On September 14, 1969 an odd-looking Mopar rumbled onto the track for NASCAR’s first-ever Talladega 500—its sky-high rear wing making it stand out like a biplane amongst the other cars in the field.
While Dodge’s new “Charger Daytona” had an unorthodox profile and probably received some confused looks from the spectators, everything made sense once the race began. In addition to winning that inaugural Talladega 500, a Charger Daytona would go on to win the Texas 500 to close the 1969 season. And a few months later, a Charger Daytona became the first car to break NASCAR’s 200 mph barrier.
The age of the “Aero” cars had arrived.
Preparing for Takeoff
The Dodge Charger Daytona was an evolution of the Dodge Charger 500. That earlier Charger 500 had some key aerodynamic enhancements like a modified front grille and flush rear backglass to help it slip through the air.
The initial Charger 500 didn’t see much track time before Dodge engineers took what they learned in the wind tunnel and cranked it to 11 to create the Charger Daytona. In addition to the signature nose and wing, the Daytona features other aerodynamic upgrades, including reverse air extractor scoops above a pair of cutouts on each fender to mitigate lift.
Plymouth brought its own Wing car to the party a little later. Using the Charger’s B-Body cousin, the Road Runner, Plymouth unveiled the newly-christened Superbird at the 1970 Daytona 500. Spoiler alert (pun!), it won that race. And in the hands of drivers like Richard Petty and Pete Hamilton, the Superbird and its winged counterpart the Daytona went on to dominate the 1970 season.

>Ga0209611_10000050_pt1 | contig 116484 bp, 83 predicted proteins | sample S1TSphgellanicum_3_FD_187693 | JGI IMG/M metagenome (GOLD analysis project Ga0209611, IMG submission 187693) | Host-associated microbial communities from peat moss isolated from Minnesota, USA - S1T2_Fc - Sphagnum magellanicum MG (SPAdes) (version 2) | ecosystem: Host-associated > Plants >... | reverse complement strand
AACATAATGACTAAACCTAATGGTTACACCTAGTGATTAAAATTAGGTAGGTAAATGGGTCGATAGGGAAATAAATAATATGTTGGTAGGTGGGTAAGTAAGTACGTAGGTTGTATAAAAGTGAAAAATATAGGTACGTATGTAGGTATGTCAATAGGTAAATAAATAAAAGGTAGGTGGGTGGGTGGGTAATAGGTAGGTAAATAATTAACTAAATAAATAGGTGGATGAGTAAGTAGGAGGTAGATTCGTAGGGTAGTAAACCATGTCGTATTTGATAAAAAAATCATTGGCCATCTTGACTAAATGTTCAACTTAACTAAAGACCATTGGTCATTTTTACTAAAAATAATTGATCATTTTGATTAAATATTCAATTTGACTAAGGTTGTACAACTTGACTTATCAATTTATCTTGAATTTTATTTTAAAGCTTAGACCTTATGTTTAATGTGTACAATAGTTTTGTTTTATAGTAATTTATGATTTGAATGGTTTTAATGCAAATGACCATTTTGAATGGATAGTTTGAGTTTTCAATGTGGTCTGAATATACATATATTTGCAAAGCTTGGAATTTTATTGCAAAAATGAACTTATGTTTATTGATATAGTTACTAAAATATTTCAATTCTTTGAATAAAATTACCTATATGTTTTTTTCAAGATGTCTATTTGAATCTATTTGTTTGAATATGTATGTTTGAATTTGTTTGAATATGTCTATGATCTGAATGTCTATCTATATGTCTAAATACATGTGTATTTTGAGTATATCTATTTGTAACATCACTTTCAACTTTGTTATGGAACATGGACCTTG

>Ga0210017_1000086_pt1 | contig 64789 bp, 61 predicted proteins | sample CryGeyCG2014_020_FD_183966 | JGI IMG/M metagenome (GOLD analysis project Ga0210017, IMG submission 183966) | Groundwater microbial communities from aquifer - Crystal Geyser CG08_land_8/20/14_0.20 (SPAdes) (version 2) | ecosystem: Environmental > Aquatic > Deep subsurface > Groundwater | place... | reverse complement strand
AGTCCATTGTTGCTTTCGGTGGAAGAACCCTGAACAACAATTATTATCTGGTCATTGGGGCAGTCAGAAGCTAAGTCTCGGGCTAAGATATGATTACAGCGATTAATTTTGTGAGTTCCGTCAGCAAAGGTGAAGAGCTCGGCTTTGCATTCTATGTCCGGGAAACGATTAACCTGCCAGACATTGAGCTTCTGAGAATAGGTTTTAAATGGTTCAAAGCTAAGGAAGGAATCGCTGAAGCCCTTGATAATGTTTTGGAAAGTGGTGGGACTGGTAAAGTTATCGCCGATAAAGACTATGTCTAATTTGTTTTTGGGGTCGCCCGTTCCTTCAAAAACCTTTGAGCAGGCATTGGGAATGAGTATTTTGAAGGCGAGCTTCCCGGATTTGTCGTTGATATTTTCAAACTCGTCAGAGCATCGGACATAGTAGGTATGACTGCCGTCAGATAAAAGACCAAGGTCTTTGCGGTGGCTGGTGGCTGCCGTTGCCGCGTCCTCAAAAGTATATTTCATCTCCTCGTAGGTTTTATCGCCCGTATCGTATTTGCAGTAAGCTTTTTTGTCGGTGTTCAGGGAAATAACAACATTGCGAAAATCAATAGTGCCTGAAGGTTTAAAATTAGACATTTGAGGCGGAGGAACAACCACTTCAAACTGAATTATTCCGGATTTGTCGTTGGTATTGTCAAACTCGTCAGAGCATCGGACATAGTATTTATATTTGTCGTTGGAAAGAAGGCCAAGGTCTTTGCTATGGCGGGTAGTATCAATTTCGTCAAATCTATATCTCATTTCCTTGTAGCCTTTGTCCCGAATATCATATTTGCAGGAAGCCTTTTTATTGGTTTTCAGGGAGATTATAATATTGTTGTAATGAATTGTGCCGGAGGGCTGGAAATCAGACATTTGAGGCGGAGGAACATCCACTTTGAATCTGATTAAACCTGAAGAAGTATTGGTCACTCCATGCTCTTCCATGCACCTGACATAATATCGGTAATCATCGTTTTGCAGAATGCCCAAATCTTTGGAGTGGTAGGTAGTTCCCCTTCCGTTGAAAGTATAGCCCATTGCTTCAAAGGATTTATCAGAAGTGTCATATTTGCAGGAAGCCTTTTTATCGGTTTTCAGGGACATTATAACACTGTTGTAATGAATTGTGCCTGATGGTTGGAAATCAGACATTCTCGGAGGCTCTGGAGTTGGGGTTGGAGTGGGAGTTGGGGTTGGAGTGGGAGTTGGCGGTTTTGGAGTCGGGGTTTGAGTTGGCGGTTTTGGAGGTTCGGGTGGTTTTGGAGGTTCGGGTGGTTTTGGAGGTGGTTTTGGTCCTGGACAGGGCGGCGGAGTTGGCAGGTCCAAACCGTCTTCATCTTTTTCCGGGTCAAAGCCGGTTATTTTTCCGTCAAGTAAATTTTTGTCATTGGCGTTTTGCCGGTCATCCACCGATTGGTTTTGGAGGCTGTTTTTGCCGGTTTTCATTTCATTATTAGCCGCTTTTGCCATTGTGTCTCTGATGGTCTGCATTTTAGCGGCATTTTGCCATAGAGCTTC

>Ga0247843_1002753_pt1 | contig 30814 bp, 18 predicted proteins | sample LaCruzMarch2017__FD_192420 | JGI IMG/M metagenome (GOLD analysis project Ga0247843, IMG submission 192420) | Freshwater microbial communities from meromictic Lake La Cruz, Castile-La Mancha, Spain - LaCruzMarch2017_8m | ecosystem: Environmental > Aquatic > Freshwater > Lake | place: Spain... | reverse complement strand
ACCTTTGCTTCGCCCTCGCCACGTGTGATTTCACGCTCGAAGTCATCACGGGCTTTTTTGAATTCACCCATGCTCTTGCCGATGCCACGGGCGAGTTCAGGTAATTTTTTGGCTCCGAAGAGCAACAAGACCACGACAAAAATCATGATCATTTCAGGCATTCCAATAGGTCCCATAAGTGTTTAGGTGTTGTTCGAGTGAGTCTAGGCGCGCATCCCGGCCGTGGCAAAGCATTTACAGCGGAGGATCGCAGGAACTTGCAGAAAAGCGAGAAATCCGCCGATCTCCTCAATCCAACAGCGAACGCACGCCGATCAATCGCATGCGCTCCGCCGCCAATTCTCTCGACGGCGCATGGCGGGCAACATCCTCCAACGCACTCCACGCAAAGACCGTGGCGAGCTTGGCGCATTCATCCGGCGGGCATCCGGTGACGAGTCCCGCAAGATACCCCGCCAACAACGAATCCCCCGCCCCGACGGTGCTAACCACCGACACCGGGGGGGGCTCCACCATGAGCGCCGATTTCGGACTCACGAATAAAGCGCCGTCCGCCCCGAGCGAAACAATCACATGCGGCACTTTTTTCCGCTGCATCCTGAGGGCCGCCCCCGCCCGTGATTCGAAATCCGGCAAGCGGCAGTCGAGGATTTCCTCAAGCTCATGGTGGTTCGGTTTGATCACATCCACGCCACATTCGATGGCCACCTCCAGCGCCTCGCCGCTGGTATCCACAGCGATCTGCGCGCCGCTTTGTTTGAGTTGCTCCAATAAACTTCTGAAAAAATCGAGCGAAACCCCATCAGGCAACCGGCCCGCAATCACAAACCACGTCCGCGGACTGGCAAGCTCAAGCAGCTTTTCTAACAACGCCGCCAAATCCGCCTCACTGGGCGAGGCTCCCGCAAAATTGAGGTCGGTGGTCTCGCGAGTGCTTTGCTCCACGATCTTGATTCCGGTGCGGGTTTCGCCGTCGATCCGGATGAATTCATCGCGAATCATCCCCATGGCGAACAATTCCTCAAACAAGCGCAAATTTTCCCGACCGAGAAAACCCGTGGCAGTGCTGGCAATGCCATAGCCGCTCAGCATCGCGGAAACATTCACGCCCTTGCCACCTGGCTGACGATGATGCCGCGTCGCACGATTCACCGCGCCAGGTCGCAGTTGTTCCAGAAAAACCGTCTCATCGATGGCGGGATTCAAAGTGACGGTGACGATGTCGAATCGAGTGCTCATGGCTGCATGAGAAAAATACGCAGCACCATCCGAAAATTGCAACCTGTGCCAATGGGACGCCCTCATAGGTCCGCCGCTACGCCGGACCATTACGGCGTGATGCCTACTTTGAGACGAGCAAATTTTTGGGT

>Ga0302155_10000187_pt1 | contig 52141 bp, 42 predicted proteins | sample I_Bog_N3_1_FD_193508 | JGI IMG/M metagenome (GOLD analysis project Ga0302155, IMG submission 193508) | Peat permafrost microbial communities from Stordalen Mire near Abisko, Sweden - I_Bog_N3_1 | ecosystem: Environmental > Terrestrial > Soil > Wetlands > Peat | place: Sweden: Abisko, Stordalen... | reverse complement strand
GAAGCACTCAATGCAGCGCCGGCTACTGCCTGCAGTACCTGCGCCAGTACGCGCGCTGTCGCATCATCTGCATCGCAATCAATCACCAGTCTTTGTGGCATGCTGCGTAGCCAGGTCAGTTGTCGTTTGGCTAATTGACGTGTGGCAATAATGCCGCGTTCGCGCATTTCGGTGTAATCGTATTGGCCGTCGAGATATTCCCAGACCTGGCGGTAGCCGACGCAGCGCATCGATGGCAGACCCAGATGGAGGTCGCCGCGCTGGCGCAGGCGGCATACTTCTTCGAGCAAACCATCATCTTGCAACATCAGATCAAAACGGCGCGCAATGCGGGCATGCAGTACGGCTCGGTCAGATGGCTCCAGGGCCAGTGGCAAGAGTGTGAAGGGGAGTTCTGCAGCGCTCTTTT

All told, it was Bobby Isaac, driving a Dodge Charger Daytona, who took the 1970 NASCAR points championship.
Charger Daytona & Superbird Engine Choices
Both the Charger Daytona and Superbird came standard with Mopar’s venerable Magnum/Super Commando (Dodge/Plymouth) 440 RB Big Block. That motor was rated at 375 horsepower in base spec. It’s also worth mentioning that, while it wasn’t available on the Daytona, Superbird owners could get the 440 with a Six Pack (three 2-Barrel carburetors) that bumped output to 390 horsepower.
Some Key Differences Between Daytonas and Superbirds
While they may look similar, there are some key differences between these two Mopars that make them pretty easy to spot in a lineup.
First off are the sheetmetal nose cones. The Daytona’s is more pointed and features a horizontal mesh grille.